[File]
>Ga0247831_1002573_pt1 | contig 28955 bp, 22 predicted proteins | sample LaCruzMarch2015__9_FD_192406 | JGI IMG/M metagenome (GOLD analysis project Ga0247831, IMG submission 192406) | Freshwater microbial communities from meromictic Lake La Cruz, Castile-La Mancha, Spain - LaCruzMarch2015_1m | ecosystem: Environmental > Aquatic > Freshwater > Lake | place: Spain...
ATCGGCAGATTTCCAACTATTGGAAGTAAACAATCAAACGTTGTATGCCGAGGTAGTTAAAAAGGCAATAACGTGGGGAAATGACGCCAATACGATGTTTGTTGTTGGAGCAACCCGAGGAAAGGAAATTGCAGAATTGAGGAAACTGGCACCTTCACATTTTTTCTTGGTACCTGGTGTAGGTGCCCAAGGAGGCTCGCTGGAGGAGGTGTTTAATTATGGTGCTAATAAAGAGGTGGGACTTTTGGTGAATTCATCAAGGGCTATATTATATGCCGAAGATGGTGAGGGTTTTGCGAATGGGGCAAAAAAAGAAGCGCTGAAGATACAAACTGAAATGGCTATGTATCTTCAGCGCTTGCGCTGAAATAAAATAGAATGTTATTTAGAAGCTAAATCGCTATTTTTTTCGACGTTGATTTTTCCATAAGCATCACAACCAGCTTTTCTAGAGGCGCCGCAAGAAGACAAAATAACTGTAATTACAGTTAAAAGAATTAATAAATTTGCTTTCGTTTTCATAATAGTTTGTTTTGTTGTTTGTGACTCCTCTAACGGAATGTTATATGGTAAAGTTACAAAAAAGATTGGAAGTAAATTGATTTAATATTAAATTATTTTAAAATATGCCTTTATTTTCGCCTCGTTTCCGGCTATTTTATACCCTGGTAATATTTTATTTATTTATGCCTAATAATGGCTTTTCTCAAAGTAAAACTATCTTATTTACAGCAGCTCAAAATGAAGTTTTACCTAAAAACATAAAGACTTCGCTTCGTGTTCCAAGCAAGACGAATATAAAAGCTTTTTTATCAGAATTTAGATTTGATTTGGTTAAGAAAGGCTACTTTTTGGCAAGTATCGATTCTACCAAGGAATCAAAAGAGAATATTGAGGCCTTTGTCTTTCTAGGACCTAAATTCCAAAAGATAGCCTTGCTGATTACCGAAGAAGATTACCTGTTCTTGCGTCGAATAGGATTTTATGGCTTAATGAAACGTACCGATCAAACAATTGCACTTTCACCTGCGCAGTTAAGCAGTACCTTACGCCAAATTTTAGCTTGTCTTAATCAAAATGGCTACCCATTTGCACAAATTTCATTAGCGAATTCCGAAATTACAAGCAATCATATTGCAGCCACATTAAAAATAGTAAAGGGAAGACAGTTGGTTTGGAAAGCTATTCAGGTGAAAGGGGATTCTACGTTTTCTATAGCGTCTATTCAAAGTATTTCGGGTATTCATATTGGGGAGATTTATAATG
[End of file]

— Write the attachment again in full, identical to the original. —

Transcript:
>Ga0247831_1002573_pt1 | contig 28955 bp, 22 predicted proteins | sample LaCruzMarch2015__9_FD_192406 | JGI IMG/M metagenome (GOLD analysis project Ga0247831, IMG submission 192406) | Freshwater microbial communities from meromictic Lake La Cruz, Castile-La Mancha, Spain - LaCruzMarch2015_1m | ecosystem: Environmental > Aquatic > Freshwater > Lake | place: Spain...
ATCGGCAGATTTCCAACTATTGGAAGTAAACAATCAAACGTTGTATGCCGAGGTAGTTAAAAAGGCAATAACGTGGGGAAATGACGCCAATACGATGTTTGTTGTTGGAGCAACCCGAGGAAAGGAAATTGCAGAATTGAGGAAACTGGCACCTTCACATTTTTTCTTGGTACCTGGTGTAGGTGCCCAAGGAGGCTCGCTGGAGGAGGTGTTTAATTATGGTGCTAATAAAGAGGTGGGACTTTTGGTGAATTCATCAAGGGCTATATTATATGCCGAAGATGGTGAGGGTTTTGCGAATGGGGCAAAAAAAGAAGCGCTGAAGATACAAACTGAAATGGCTATGTATCTTCAGCGCTTGCGCTGAAATAAAATAGAATGTTATTTAGAAGCTAAATCGCTATTTTTTTCGACGTTGATTTTTCCATAAGCATCACAACCAGCTTTTCTAGAGGCGCCGCAAGAAGACAAAATAACTGTAATTACAGTTAAAAGAATTAATAAATTTGCTTTCGTTTTCATAATAGTTTGTTTTGTTGTTTGTGACTCCTCTAACGGAATGTTATATGGTAAAGTTACAAAAAAGATTGGAAGTAAATTGATTTAATATTAAATTATTTTAAAATATGCCTTTATTTTCGCCTCGTTTCCGGCTATTTTATACCCTGGTAATATTTTATTTATTTATGCCTAATAATGGCTTTTCTCAAAGTAAAACTATCTTATTTACAGCAGCTCAAAATGAAGTTTTACCTAAAAACATAAAGACTTCGCTTCGTGTTCCAAGCAAGACGAATATAAAAGCTTTTTTATCAGAATTTAGATTTGATTTGGTTAAGAAAGGCTACTTTTTGGCAAGTATCGATTCTACCAAGGAATCAAAAGAGAATATTGAGGCCTTTGTCTTTCTAGGACCTAAATTCCAAAAGATAGCCTTGCTGATTACCGAAGAAGATTACCTGTTCTTGCGTCGAATAGGATTTTATGGCTTAATGAAACGTACCGATCAAACAATTGCACTTTCACCTGCGCAGTTAAGCAGTACCTTACGCCAAATTTTAGCTTGTCTTAATCAAAATGGCTACCCATTTGCACAAATTTCATTAGCGAATTCCGAAATTACAAGCAATCATATTGCAGCCACATTAAAAATAGTAAAGGGAAGACAGTTGGTTTGGAAAGCTATTCAGGTGAAAGGGGATTCTACGTTTTCTATAGCGTCTATTCAAAGTATTTCGGGTATTCATATTGGGGAGATTTATAATG